"My parents never took us to Palestine, because of things that were probably kept deep down inside of them. I was told that, at the time of the Nakba, my father was very small, playing marbles. They had to flee and my father never returned to his home." Her father joined his two uncles in Paris. Trained as a tailor, he worked for the great Haute Couture houses, from Chanel to Dior and Guerlain. "He became a Parisian at heart; he loves France. He's always very well dressed and moves easily between Saint-Germain and the Champs-Élysées," she laughs.
Her family history linked to exile and the celebration of Palestine, is crystallised in Ardi. It is a place that is meant to be a bridge between the past and the future. From a large, soulless room, Rania Talala has made an open and pleasant environment: "I want to organise exhibitions, to showcase different forms of art. I also want to arrange the terrace in a Palestinian way. I insist on my desire to bring together the old and the modern. For example, I import embroidery from a cooperative in Ramallah. It employs women who are the custodians of Palestinian know-how, grandmothers and single women too, with children."
She also wants to introduce a whole generation of Palestinian artists who will find an exhibition space here. For example, the graphic designer who created Ardi's logo is Palestinian Rand Dabbour who lives in Ramallah. "I am exhibiting her work here in Paris. She has talked about Ardi in Ramallah and I have received many messages of support from Palestinians."
In keeping with tradition, Talala's cuisine is family oriented and invigorating. "I wasn't interested in food for food's sake. I also wanted to make food and eat it the way that we eat it in Palestine. I cook as I do at home, and as I learned from the women in my life and family. This same cuisine is shared in the Middle East. But my speciality is that I put the emphasis on very structured dishes." Thus she will serve Maklouba, a kind of upside-down rice stew, with layers of fragrant rice and vegetables browned beforehand, and meat. There is a whole folklore around "tipping over" the dish.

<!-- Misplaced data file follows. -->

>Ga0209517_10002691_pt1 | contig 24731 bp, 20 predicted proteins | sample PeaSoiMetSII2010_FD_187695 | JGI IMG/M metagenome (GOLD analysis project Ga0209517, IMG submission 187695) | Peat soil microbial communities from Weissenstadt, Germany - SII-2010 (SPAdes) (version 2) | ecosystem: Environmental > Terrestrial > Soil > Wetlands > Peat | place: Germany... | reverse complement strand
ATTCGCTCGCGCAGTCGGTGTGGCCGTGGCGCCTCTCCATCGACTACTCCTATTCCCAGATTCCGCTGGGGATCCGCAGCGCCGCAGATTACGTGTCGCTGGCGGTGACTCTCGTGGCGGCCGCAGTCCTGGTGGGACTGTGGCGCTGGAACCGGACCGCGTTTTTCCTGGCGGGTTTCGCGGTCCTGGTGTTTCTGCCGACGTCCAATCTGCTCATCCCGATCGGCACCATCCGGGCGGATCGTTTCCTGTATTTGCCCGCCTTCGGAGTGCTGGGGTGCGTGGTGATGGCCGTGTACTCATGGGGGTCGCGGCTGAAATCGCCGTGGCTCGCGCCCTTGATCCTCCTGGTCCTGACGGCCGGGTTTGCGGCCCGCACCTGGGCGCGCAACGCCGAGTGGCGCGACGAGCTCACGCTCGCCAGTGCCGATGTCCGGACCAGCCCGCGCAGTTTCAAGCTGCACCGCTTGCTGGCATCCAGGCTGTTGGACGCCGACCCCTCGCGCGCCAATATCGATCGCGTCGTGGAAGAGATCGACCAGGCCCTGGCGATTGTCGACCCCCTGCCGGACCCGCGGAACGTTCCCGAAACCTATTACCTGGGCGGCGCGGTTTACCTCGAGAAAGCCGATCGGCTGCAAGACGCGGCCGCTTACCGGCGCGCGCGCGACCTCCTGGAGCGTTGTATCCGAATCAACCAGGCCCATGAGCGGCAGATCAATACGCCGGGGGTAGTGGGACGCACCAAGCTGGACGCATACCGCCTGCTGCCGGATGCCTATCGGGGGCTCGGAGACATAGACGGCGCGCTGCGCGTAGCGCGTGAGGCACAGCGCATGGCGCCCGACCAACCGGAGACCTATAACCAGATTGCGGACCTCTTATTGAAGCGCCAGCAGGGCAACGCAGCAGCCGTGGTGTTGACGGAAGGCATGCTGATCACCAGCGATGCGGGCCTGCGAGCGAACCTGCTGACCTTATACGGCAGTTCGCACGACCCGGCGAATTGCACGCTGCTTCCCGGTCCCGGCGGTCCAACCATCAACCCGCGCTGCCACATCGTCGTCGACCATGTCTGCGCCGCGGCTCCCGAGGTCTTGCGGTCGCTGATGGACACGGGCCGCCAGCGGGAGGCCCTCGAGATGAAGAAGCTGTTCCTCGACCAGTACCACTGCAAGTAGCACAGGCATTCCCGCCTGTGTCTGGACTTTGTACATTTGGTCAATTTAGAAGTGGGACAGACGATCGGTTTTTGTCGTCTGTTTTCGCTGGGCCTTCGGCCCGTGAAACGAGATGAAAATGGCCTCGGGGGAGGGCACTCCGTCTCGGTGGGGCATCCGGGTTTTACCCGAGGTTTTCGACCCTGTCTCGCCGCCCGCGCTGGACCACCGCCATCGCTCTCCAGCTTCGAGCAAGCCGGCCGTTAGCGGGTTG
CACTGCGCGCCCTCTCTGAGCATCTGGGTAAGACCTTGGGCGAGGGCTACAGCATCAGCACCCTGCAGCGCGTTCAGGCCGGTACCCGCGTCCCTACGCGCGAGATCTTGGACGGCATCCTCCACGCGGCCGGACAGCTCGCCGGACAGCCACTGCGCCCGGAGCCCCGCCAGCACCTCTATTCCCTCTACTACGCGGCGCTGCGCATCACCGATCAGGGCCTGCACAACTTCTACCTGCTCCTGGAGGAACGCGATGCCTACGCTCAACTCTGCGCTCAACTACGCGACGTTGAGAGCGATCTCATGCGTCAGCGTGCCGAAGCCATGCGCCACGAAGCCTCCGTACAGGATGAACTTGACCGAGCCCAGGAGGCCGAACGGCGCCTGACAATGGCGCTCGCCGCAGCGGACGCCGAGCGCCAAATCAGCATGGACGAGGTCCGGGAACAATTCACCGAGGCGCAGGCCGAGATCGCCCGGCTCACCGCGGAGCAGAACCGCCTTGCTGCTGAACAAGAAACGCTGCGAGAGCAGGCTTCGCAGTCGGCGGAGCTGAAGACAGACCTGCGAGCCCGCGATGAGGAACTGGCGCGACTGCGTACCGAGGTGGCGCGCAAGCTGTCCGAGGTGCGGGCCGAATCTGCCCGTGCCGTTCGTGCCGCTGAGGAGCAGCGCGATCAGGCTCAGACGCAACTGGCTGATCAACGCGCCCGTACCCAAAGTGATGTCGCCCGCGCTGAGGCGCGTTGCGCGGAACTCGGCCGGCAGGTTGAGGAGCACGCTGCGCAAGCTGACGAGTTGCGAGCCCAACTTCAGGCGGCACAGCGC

The menu offers varied, carefully prepared and tasty food. "I want it to look prestigious, but I want it to be accessible too. The cuisine is based on fresh products. I want everyone to be able to come and eat."
She is concerned about the independence of her project, so she has not reached out to any institution or organisation based in Palestine. "I want to be totally free and neutral. I refused any association with any financial partner so as not to lose my freedom. I've been working on this project for three years and I don't want it to be tainted by any other idea."
For Talala, beyond the cultural or culinary aspect of the project, Ardi is above all a means of preserving heritage. "I feel I have a mission: to help people discover Palestine. I'm getting feedback from people who tell me they finally know this country outside the prism of the conflict and the occupation. Or who didn't know it at all. If I don't do this, who will?"
Customers come in. With that smile on her face, Rania Talala is suddenly busy and it is time for me to leave.